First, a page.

GW: Well, nobody bats 1.000, but by and large you both seem to have succeeded in making wise choices about your projects—films that have not only had a measure of success, but have also been positive…

JH: Feel-good kind of—

GW: Well, I was going to say “feel-good,” but that’s not what I mean exactly.

JH: I know what you mean.

GW: They have constructive things to say.

JH: Heart-felt.

GW: Heart-felt, maybe.

ASR: Well, two movies that I’m coming out with, they’re different—West Texas Children’s Story [Have Dreams, Will Travel] and Ferris Wheel, which is now called Sleep Walking. They’re two very adult films. West Texas is about these two kids who go on a journey, and my character ends up kind of unraveling as you find out about her past. And Ferris Wheel is just a really harsh story about a dysfunctional family. But they both have “good” endings: they have hope. But it’s kind of like real life; they’re real-life stories with good characters. And in West Texas, the kids have each other, as hope.

JH: For me, I recently did a movie called Winged Creatures, and that movie is by far—or may be—one of the darker movies I’ve ever seen. It delves into a random diner shooting, and how people’s lives are affected and changed by post-traumatic stress after the event. My character becomes kind of catatonic—he doesn’t talk for half of the movie, and he’s really depressed. It was a really challenging role for me to fill, and I’m really excited for that one to come out. And there’s some Academy Award nominees in it, and it’s a great ensemble cast. I’m really excited about it.

GW: Then it sounds like everything is just kind of on an arc in that direction for you two, because those elements are there in Terabithia, too—just kind of in a lower-key fashion.

ASR: Yes.

JH: Right.

ASR: Just not in such a harsh way.

GW: Yes. Leslie dies—but it’s not like they force you to watch it happen.

ASR: It’s more poetic.

GW: And Jesse has to deal with the stress of it.

JH: Yeah.

GW: The grief and everything.

JH: Yeah. I was talking with the producer and the director, and we talked about the “stages” of dealing with grief: from denial to anger and hatred, to acceptance, and then remorse or whatever. And we tried to show that progression with Jesse as well as we could, tried to keep it as true to life as it is. And I haven’t had any deaths in my family, or anyone as close to me as Leslie was to Jess, so I didn’t know how to deal with that, personally. So it was kind of cool—I could find out through my character how people tend to deal with grief, both in unhealthy and healthy ways.

GW: Obviously, one of the big themes in Terabithia is expressed in the theme song, “Keep Your Mind Wide Open.” The idea of possibilities, that there’s more to life and experience than just what you see. Was that one of the things that drew you to the script, or did that just develop for you as the project went along?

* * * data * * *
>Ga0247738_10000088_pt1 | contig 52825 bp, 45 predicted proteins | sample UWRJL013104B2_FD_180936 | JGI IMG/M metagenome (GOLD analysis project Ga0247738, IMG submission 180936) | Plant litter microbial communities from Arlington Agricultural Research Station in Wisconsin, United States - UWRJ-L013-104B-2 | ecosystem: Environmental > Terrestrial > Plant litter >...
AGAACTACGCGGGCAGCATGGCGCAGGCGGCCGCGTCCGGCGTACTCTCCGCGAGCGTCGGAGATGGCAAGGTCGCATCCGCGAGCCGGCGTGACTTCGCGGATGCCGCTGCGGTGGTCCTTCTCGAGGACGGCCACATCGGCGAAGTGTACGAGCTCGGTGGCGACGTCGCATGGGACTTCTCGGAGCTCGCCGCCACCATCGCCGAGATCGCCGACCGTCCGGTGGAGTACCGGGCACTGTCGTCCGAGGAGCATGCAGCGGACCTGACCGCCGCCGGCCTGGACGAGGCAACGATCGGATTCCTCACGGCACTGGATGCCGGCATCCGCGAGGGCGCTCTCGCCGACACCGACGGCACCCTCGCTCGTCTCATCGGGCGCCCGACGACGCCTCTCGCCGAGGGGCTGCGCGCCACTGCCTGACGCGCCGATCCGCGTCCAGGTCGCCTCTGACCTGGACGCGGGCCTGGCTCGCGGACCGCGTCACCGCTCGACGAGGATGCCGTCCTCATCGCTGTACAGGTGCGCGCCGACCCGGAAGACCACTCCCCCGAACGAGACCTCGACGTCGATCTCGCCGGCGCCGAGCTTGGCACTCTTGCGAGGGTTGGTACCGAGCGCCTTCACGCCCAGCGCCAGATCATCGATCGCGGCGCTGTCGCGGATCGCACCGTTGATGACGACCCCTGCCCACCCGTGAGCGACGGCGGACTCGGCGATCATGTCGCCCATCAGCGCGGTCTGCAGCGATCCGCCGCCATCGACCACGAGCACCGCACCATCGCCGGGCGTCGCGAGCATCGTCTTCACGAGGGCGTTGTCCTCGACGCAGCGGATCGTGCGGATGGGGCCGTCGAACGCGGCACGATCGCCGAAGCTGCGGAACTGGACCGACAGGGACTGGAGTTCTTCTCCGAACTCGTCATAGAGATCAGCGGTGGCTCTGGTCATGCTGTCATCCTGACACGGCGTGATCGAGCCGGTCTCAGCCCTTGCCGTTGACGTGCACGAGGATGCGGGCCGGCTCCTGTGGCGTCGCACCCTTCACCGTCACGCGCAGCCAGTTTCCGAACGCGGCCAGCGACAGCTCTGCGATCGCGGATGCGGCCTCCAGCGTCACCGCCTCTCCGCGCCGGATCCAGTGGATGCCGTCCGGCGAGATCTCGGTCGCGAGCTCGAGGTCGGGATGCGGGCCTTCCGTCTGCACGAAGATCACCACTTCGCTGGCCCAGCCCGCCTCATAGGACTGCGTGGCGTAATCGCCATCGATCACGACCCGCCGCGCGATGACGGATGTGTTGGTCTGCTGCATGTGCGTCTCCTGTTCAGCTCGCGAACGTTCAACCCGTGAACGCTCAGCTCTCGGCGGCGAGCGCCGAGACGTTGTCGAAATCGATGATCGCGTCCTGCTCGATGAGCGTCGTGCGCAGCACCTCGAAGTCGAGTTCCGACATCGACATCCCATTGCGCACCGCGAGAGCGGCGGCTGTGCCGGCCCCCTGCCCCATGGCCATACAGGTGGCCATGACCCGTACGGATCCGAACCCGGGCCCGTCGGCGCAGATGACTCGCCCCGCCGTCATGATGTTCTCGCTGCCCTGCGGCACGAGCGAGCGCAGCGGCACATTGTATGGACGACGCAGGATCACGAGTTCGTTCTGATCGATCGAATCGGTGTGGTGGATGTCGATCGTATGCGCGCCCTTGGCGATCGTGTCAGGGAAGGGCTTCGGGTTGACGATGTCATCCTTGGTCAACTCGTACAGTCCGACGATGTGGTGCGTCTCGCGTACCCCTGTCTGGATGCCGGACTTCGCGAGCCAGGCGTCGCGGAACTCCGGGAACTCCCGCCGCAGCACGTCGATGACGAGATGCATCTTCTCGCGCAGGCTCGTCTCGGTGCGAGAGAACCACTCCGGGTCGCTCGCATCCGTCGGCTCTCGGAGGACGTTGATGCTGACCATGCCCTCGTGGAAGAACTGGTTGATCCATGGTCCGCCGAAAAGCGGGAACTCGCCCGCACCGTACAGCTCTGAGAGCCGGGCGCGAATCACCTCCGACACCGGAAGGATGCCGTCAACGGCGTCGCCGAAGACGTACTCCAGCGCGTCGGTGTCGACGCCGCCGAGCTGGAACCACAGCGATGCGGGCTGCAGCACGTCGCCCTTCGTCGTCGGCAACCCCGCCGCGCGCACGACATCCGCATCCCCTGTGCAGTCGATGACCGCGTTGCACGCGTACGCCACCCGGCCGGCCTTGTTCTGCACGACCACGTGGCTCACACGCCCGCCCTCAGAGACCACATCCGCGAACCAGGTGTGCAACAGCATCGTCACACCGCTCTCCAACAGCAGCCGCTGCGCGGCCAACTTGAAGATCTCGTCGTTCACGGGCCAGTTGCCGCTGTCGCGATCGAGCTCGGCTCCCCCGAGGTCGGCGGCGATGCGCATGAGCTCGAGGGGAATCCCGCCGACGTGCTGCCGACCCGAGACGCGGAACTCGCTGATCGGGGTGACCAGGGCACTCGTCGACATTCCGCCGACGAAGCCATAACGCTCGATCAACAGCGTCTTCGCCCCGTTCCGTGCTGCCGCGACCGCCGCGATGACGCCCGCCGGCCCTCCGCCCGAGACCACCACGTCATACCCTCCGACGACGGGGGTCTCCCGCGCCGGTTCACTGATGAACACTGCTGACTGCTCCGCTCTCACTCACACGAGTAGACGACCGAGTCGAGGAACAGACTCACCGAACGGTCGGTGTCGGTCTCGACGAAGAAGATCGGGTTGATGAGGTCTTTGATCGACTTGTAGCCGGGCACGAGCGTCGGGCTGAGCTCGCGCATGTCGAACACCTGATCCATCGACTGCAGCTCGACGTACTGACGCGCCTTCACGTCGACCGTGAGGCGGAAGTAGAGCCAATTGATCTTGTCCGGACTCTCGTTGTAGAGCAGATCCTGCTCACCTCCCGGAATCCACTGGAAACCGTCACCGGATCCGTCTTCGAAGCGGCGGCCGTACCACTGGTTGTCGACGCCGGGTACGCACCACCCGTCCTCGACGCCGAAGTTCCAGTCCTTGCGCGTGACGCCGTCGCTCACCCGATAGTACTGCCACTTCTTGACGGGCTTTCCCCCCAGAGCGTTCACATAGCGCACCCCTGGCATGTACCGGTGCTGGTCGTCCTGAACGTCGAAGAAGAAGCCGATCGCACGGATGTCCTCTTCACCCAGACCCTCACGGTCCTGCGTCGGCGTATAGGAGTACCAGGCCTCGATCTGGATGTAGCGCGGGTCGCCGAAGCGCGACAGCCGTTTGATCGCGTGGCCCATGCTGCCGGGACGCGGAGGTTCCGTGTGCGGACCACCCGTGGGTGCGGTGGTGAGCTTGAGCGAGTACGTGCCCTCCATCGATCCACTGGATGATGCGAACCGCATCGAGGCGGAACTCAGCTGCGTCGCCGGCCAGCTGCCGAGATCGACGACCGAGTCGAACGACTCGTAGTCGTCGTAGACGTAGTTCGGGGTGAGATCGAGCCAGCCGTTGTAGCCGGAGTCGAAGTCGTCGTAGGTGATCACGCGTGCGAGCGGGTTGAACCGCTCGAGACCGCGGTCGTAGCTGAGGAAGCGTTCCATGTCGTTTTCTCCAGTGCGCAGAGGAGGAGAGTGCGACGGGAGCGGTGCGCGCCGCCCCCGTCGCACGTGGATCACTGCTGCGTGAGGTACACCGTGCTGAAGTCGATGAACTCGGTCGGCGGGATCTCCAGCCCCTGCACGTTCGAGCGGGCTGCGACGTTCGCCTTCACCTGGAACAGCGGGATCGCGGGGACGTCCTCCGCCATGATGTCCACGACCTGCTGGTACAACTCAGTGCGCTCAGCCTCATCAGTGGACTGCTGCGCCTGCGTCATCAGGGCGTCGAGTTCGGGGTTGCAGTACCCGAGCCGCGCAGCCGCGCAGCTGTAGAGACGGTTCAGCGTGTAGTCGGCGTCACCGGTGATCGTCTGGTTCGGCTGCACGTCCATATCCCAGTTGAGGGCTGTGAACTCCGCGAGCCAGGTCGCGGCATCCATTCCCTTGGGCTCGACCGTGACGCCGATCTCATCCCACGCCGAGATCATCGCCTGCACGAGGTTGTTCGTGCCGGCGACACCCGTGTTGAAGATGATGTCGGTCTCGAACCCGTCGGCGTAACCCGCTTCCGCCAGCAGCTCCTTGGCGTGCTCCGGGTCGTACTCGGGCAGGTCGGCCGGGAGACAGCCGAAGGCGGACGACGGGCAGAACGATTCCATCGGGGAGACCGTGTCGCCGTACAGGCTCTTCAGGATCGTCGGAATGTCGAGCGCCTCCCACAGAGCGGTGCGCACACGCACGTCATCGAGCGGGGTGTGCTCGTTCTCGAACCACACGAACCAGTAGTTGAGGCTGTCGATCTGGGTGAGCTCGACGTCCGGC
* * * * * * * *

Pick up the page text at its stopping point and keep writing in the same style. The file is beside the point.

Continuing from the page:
ASR: It kind of— Well, it kind of— Both. It kind of came to me as a surprise. The script talked about the importance of imagination to kids, how it keeps them young. But that theme came out in the movie through talking about being accepting of other people, and of who they are—that every person is special and an individual. You can’t change somebody. They are the way God made them. So you need to accept them, and you can learn things from them, if you just keep your mind open.

JH: And a big part of the attraction for me was the fact that these kids do use their imaginations. So many kids today— My little brother fell victim to this, but he’s finally getting out of it: the video games! And computer games, and TV. Now, you can’t knock TV too much: Keep watching TV, people! But so many kids are just trapped indoors; but this film said, “Look, kids! See how much fun Jess and Leslie had outside. You guys can go outside!” When I was younger, you couldn’t get me inside. From sunup to sundown, I was outside, playing kickball in the street, playing army men with my friends. I was always outside. It was cool to get to play a character like that, and in that way, Jess was a lot like me. And that’s a cool message for kids, that you can get out there, and you can have fun outside.

GW: And not just the physical outside, but the mental outside as well.

ASR: Yes.

JH: Yeah, that’s it.

GW: And it’s not just kids, either. There are so many adults who are bound by the “realities” of their situations and forget that there are possibilities.

JH: There are always possibilities. And you always have choices, too.